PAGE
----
In any case the “love horse” – the most evocative element in the entire production, with its otherworldly antlered head conjuring images of Cernunnos the ancient forest deity or mystic unicorns – came in handy as an excuse for audience participation. People were invited on stage to mount it and be photographed just before the finale.
Goh’s electronic music succeeded in generating a hypnotic ambience, though it lacked the subtlety, texture and lyricism attained by dancer-composer Weijun Loh’s recent audio experiments. It’s no great feat to create a nerve-racking cacophony that merely drains the audience’s energy. Fortunately there were enough funky bits to make up for the headache-inducing intro – but I must remark at this juncture that plagiarising from Ravel’s Bolero without due acknowledgment or credit may well constitute an artistic offence. But I suppose Maurice is long dead and can’t object too much.
Mac Chan’s lighting was, as usual, one of the more redeemingly competent elements of the production and contributed greatly to the arty atmosphere rather than the farty. The same cannot be said, alas, for Lau Mun Leng’s performance art or live installation, as the program describes it. While the “ladies” are busy preparing their “meal” on stage, Lau is busy scrawling cryptic numbers and energy lines around them and finishes up by wheeling onstage a blood red toilet bowl overflowing with foam and decorating the foam with fake bloodstains. Now what was that supposed to represent? That the moon was exerting her periodic influence on the court ladies? Or was it merely an idea borrowed from Paul Loosley’s madcap staging of Ubu Roi last year in which toilet bowls were the leitmotif? I hope the director wasn’t insinuating that his artistic vision was crap!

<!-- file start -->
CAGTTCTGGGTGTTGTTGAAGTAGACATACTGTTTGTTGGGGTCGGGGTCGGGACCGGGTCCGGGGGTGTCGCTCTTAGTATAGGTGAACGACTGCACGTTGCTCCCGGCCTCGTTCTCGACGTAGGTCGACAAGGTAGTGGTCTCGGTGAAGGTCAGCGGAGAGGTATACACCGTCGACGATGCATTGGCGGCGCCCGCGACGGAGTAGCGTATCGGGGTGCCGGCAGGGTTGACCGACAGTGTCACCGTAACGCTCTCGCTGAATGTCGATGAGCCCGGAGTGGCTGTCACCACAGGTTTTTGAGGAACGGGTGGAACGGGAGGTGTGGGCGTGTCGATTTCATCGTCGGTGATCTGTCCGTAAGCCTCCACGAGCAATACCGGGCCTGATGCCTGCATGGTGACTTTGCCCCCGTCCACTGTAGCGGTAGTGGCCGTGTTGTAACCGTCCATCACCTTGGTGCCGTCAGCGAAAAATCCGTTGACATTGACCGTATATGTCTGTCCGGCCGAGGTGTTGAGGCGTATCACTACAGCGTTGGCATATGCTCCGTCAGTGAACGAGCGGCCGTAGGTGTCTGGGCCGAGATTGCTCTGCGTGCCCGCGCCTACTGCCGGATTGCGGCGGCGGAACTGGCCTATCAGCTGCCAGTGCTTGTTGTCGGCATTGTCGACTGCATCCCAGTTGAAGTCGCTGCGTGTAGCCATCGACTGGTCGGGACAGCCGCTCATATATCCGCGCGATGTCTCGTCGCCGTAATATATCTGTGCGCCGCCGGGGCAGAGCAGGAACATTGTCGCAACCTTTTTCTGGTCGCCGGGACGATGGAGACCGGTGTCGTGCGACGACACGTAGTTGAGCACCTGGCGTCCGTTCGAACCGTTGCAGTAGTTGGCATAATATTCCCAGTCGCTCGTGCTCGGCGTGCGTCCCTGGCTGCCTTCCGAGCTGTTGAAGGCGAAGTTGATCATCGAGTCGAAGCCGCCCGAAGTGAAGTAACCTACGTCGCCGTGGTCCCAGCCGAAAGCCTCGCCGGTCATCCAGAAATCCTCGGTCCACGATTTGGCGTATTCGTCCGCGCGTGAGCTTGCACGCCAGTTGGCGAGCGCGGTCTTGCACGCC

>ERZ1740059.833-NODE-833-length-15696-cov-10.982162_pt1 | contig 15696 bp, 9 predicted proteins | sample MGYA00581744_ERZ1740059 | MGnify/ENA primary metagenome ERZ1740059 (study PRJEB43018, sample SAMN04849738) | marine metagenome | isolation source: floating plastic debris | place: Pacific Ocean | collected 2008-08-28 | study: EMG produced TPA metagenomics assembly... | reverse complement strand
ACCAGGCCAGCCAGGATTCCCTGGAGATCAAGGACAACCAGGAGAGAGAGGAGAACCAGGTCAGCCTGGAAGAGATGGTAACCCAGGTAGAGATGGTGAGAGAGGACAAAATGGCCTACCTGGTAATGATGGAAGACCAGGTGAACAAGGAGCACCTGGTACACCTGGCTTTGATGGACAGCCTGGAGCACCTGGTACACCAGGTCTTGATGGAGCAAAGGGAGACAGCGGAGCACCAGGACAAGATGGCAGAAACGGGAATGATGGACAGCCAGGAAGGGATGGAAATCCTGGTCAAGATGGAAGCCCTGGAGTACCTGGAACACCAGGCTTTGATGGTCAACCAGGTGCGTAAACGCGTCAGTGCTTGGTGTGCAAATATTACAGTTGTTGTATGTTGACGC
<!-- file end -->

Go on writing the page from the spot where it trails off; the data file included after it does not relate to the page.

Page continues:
I have long been an admirer of Lee Swee Keong’s work as a dancer-performer. He has invariably impressed with his focus and technical skill – primarily as a butoh exponent with Lena Ang’s feisty dance company (which unfortunately vanished from sight when she got married and emigrated, though she left Lee her artistic legacy). Indeed, the butoh influence remains clearly visible in Lee’s overall approach to movement, hence the stately, lethargic, zombiesque choreography. Lee is undoubtedly of shamanic (or perhaps extraterrestrial) lineage and has the power to draw attention – even adulation and awe – upon himself like any true magician.
However, magic has the power to liberate or entrap. On the cover of the souvenir program, the production was ingenuously described as “a scintillating gem by Lee Swee Keong.” Was that tongue-in-cheek? I don’t think so. As I picked up my tickets for the show I glanced at the poster and read a glowing endorsement by someone named Wish Teo… or was it Wishful Teo? Can paying audiences in Malaysia sue for misleading advertising, I wonder?
In the case of A Cherry Bludgeoned, A Spirit Crushed, what ended up bludgeoned was my patience; and what ended up crushed were my hopes for an inspiring, stimulating, and enjoyable evening. A copy-and-paste collage of vaguely artistic postures does not the cutting edge in dance theater make.
1 December 2003
[Color images courtesy of Kelvin Tan]